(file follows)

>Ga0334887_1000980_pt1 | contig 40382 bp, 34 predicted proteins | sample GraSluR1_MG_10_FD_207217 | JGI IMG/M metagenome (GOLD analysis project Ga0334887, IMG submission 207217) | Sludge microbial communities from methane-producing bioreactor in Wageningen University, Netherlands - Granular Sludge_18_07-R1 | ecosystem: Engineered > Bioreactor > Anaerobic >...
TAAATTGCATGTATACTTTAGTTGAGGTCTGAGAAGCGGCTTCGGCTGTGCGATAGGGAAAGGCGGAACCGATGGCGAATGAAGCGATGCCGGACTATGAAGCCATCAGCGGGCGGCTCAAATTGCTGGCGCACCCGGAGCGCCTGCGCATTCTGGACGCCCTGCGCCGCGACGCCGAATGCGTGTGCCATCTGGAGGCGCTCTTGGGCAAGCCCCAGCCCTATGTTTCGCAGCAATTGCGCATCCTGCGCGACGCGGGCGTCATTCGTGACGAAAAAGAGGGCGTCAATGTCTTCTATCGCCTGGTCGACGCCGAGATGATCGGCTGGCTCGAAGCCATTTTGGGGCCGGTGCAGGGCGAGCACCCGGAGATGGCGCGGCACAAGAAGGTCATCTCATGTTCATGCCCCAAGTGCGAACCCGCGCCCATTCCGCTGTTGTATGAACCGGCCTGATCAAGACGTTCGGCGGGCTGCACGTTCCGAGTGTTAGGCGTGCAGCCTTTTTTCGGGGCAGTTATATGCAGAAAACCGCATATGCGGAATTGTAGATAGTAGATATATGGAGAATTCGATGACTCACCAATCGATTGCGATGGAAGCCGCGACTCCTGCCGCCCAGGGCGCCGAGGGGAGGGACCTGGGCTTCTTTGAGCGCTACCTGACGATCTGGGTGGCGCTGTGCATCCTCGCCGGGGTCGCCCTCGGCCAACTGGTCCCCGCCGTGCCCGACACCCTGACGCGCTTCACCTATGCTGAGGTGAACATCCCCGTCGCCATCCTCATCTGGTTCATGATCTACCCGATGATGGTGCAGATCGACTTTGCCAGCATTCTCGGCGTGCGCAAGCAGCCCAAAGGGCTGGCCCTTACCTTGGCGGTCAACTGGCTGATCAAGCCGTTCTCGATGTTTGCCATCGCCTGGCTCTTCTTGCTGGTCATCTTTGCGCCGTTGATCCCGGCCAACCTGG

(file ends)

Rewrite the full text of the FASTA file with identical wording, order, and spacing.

>Ga0334887_1000980_pt1 | contig 40382 bp, 34 predicted proteins | sample GraSluR1_MG_10_FD_207217 | JGI IMG/M metagenome (GOLD analysis project Ga0334887, IMG submission 207217) | Sludge microbial communities from methane-producing bioreactor in Wageningen University, Netherlands - Granular Sludge_18_07-R1 | ecosystem: Engineered > Bioreactor > Anaerobic >...
TAAATTGCATGTATACTTTAGTTGAGGTCTGAGAAGCGGCTTCGGCTGTGCGATAGGGAAAGGCGGAACCGATGGCGAATGAAGCGATGCCGGACTATGAAGCCATCAGCGGGCGGCTCAAATTGCTGGCGCACCCGGAGCGCCTGCGCATTCTGGACGCCCTGCGCCGCGACGCCGAATGCGTGTGCCATCTGGAGGCGCTCTTGGGCAAGCCCCAGCCCTATGTTTCGCAGCAATTGCGCATCCTGCGCGACGCGGGCGTCATTCGTGACGAAAAAGAGGGCGTCAATGTCTTCTATCGCCTGGTCGACGCCGAGATGATCGGCTGGCTCGAAGCCATTTTGGGGCCGGTGCAGGGCGAGCACCCGGAGATGGCGCGGCACAAGAAGGTCATCTCATGTTCATGCCCCAAGTGCGAACCCGCGCCCATTCCGCTGTTGTATGAACCGGCCTGATCAAGACGTTCGGCGGGCTGCACGTTCCGAGTGTTAGGCGTGCAGCCTTTTTTCGGGGCAGTTATATGCAGAAAACCGCATATGCGGAATTGTAGATAGTAGATATATGGAGAATTCGATGACTCACCAATCGATTGCGATGGAAGCCGCGACTCCTGCCGCCCAGGGCGCCGAGGGGAGGGACCTGGGCTTCTTTGAGCGCTACCTGACGATCTGGGTGGCGCTGTGCATCCTCGCCGGGGTCGCCCTCGGCCAACTGGTCCCCGCCGTGCCCGACACCCTGACGCGCTTCACCTATGCTGAGGTGAACATCCCCGTCGCCATCCTCATCTGGTTCATGATCTACCCGATGATGGTGCAGATCGACTTTGCCAGCATTCTCGGCGTGCGCAAGCAGCCCAAAGGGCTGGCCCTTACCTTGGCGGTCAACTGGCTGATCAAGCCGTTCTCGATGTTTGCCATCGCCTGGCTCTTCTTGCTGGTCATCTTTGCGCCGTTGATCCCGGCCAACCTGG